By Amy Goodman and Denis Moynihan
The United States, the wealthiest and most powerful nation in world history, is also number one in COVID-19 infections and deaths. As White House coronavirus advisor Dr. Deborah Birx warned last weekend, “It is extraordinarily widespread. It’s into the rural as equal urban areas. To everybody who lives in a rural area, you are not immune or protected from this virus.” President Donald Trump responded by calling Birx “pathetic.” Six months into the pandemic, he’s offered no national plan to stop the spread of the virus, which is thriving.
As Trump daily demands rapid reopening of schools and the economy, the lines for tests stretch ever longer, and the ever-expanding wait for test results, in many cases up to two weeks, renders the results essentially useless, making contact tracing and isolation of infected people virtually impossible.
The American Association of Medical Colleges recently released “A Road Map to Reset the Nation’s Approach to the Pandemic,” urging the Trump administration to invoke the Defense Production Act to overcome the unconscionable shortage of personal protective equipment, or PPE, testing supplies, and therapeutic drugs.
Further, and more fundamentally, the AAMC calls for addressing systemic racism and other inequities that exist in our healthcare system and for a massive increase in funding for our beleaguered public health infrastructure. Included would be the fair, equitable and rapid distribution of a safe, effective vaccine when one becomes available, not only nationally, but globally.
This roadmap sounds sensible, but what chance does it have with a science denier in the White House more concerned with his TV ratings and reelection than addressing the greatest pandemic in a century? Trump is providing socialism for multinational corporations, doling out billions to big pharmaceutical companies, supposedly to develop vaccines. Public Citizen’s Peter Maybarduk has said Trump’s $6 billion, taxpayer-funded program benefitting private companies has “a striking lack of transparency.” Pharmaceutical company insiders are making millions through stock options, as poor and uninsured Americans are left to fend for themselves in the “free market.”
A simple, overdue step would be to immediately expand Medicare, the national health insurance system for people 65 years old and above, to cover all Americans from birth. Medicare for All would separate health insurance coverage from employment status or wealth, saving trillions of dollars and, most importantly, saving lives.
“People with low or moderate incomes do not get the same medical attention as those with high incomes,” President Harry Truman told Congress in 1945 when he first proposed single-payer healthcare. Twenty years later, a scaled-down bill passed Congress, establishing Medicare for older Americans, and Medicaid for millions of poor and disabled people. In signing the Medicare act on July 30th, 1965, President Lyndon Johnson made compromises with the American Medical Association, shoring up the inefficient, employer-based private health insurance system that has left tens of millions of Americans without access to healthcare.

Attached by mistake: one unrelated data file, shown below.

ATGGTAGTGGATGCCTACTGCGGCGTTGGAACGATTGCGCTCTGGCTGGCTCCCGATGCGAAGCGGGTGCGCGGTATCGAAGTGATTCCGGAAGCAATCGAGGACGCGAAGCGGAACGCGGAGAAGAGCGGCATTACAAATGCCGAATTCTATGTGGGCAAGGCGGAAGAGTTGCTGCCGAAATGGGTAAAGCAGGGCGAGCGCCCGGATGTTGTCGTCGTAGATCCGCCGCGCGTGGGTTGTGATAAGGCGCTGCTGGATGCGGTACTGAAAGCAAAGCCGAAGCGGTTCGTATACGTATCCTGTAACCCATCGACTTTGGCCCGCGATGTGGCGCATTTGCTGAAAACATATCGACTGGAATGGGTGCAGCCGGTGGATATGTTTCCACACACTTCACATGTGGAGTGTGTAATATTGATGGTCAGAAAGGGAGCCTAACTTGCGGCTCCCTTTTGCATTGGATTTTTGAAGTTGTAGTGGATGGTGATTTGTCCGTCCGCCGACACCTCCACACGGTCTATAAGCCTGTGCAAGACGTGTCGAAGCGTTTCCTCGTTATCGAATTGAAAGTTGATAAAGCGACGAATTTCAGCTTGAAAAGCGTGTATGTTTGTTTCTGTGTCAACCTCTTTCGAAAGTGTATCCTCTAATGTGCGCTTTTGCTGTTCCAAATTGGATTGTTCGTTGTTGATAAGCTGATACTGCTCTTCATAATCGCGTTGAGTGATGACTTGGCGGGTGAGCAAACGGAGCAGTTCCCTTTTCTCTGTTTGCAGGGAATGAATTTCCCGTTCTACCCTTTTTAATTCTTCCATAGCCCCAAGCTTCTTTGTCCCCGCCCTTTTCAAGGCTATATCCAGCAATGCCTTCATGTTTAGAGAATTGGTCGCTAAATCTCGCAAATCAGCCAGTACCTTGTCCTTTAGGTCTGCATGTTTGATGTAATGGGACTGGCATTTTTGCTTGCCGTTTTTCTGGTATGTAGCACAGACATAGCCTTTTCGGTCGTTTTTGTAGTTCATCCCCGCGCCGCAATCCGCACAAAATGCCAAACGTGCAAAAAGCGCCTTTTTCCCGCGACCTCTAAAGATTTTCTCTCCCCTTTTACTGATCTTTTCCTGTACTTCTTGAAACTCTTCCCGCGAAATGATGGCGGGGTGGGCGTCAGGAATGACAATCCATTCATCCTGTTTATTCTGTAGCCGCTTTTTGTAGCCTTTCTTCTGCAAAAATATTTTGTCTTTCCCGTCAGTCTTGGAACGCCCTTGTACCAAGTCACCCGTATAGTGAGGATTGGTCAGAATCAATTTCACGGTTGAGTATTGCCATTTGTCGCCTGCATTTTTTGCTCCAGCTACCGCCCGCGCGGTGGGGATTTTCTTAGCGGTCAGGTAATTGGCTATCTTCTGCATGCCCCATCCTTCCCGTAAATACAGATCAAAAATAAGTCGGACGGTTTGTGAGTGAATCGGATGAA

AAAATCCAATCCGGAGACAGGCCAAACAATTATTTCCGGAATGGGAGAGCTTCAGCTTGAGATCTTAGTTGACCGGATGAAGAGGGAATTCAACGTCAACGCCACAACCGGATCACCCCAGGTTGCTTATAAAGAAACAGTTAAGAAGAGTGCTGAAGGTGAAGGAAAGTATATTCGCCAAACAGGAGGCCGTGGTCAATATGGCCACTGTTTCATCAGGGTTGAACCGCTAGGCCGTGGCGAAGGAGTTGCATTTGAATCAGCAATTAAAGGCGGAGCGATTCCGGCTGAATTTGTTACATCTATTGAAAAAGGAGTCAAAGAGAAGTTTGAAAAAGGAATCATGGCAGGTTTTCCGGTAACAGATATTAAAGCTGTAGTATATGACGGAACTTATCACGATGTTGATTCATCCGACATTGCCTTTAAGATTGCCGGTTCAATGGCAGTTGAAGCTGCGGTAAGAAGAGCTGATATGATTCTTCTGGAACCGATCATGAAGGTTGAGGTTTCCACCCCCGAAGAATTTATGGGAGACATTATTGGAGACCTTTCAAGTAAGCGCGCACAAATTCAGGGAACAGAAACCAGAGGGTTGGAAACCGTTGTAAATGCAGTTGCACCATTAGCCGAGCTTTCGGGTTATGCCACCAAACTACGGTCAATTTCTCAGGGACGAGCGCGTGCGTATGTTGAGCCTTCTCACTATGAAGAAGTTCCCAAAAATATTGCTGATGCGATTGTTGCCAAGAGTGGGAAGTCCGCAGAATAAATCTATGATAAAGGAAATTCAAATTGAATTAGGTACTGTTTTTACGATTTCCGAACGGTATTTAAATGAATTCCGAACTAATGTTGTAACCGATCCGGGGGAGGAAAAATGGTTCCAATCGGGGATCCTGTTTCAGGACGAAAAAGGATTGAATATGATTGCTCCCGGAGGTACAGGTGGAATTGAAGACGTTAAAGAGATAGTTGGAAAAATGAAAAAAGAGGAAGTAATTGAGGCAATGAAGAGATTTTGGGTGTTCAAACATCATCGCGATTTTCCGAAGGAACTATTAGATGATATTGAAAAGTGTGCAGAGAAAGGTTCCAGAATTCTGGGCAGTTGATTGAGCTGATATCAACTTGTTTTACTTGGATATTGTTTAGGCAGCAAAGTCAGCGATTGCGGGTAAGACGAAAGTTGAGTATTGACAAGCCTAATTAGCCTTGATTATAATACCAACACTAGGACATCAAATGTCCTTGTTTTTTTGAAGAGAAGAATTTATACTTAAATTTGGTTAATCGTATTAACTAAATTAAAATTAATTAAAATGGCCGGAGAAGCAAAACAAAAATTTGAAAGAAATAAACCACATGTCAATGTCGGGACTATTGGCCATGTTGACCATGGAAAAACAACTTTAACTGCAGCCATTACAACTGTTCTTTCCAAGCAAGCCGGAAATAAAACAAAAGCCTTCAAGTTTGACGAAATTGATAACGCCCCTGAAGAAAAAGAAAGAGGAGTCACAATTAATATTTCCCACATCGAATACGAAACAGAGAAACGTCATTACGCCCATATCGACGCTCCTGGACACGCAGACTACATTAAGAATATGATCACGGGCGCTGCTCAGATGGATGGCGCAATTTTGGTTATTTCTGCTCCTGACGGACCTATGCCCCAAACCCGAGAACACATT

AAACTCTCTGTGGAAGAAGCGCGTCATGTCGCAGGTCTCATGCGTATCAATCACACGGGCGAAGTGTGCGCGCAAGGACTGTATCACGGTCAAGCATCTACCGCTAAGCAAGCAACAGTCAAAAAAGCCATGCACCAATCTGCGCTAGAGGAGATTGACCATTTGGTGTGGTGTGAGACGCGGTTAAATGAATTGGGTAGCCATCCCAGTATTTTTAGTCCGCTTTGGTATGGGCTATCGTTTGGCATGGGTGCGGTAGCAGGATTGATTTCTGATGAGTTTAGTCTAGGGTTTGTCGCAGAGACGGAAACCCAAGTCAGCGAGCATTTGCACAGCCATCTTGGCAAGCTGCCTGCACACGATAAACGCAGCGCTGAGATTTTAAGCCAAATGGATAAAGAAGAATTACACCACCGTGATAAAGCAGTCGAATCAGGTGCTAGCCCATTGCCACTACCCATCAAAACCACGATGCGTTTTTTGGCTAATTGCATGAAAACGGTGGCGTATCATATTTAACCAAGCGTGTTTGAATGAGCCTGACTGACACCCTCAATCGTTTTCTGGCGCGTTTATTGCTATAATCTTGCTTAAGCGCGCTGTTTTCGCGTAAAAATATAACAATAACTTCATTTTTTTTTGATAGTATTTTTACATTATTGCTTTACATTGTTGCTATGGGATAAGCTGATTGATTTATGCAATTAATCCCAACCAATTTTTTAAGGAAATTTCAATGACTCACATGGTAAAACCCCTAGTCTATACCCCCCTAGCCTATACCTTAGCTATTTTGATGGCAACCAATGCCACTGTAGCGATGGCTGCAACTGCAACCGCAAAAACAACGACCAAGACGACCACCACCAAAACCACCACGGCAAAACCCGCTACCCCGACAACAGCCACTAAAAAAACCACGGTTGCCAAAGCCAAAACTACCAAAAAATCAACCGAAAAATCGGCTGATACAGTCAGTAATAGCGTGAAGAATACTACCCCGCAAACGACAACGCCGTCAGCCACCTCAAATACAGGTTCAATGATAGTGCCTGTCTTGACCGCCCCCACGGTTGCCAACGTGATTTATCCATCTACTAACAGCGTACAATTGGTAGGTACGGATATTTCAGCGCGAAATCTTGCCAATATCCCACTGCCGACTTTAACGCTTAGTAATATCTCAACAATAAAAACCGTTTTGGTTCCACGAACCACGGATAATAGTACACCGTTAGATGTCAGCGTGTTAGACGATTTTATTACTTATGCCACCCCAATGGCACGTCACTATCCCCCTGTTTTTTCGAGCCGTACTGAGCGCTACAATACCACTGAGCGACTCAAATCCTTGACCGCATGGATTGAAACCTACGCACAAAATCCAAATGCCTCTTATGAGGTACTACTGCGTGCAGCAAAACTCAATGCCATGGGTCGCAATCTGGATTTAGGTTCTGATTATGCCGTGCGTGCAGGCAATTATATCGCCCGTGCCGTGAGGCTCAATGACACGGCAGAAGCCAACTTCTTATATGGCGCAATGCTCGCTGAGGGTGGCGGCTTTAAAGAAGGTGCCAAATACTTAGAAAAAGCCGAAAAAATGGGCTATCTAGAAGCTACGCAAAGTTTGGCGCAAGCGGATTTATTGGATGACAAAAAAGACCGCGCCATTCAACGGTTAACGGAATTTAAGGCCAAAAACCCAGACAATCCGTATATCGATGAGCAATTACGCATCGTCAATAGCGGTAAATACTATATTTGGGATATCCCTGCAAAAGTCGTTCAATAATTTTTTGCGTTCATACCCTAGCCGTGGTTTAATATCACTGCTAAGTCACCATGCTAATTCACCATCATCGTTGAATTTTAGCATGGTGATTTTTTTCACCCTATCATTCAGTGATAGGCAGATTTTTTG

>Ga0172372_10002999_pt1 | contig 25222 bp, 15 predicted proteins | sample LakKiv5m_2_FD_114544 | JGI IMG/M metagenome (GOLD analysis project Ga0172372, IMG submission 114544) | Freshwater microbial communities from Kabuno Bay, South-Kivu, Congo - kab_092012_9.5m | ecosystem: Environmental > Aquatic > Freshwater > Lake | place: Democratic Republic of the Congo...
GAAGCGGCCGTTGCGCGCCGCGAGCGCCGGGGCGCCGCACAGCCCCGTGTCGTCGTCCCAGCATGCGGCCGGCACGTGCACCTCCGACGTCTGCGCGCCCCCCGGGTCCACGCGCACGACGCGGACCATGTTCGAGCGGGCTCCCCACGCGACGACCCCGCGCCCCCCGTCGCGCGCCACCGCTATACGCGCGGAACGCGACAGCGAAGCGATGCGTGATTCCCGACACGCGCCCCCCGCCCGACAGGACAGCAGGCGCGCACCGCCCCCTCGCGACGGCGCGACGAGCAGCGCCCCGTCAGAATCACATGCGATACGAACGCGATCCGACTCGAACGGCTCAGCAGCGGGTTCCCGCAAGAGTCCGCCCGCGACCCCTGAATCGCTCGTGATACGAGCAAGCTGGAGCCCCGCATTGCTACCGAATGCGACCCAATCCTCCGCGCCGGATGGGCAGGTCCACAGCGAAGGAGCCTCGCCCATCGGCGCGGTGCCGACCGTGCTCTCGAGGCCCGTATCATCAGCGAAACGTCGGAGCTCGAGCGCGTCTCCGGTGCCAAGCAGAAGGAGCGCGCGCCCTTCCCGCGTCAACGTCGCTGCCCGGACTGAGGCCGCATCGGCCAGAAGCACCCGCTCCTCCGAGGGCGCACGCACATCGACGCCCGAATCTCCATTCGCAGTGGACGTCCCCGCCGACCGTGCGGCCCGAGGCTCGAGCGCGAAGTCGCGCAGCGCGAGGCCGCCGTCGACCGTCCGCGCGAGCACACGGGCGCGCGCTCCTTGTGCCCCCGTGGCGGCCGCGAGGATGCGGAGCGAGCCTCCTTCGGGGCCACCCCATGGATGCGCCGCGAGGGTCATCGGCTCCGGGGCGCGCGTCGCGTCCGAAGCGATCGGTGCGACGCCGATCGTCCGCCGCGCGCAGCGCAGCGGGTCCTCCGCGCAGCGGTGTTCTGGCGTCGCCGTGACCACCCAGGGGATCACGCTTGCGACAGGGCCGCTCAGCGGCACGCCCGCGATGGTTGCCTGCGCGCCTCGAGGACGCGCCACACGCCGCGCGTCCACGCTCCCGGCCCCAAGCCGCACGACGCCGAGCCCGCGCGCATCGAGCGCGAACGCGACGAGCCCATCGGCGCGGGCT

The ranks of the uninsured and underinsured are now swelling, as more than 54 million people have filed for unemployment since the onset of the pandemic in March.
While some of those people have returned to work, millions of the jobs lost as a result of the pandemic may never come back. An Urban Institute study from mid-July predicted 10 million people will permanently lose their employer-provided health insurance. And, just as poor people and people of color are more likely to die of COVID-19, they are also more likely to be uninsured or underinsured.
One recent, mid-pandemic poll showed close to 80% support for Medicare for All among Democratic party members. Joe Biden, though, opposes single-payer healthcare, and said he’d veto a Medicare for All bill if, as president, it made it to his desk. But activist pressure has forced Biden to change his position in the past. Last week, an initial vote by the party’s Platform Committee shot down the Medicare for All proposal. Despite that defeat, at least 700 delegates to the upcoming Democratic National Convention have vowed to oppose the party platform if it doesn’t include Medicare for All.
In both Missouri and Oklahoma, the public recently passed Obamacare’s Medicaid expansion by statewide ballot initiatives, overriding their red state governors and legislatures. And in three recent, remarkable primary upsets, Black Lives Matter activist Cori Bush in St. Louis, Marie Newman in Chicago and former middle school principal Jamaal Bowman in New York defeated establishment incumbent Democratic Congressmembers. All three challengers are expected to win in November, joining a growing, diverse contingent of progressives in Congress who support Medicare for All.
When the people lead, the saying goes, the leaders will follow. It’s a matter of life and death.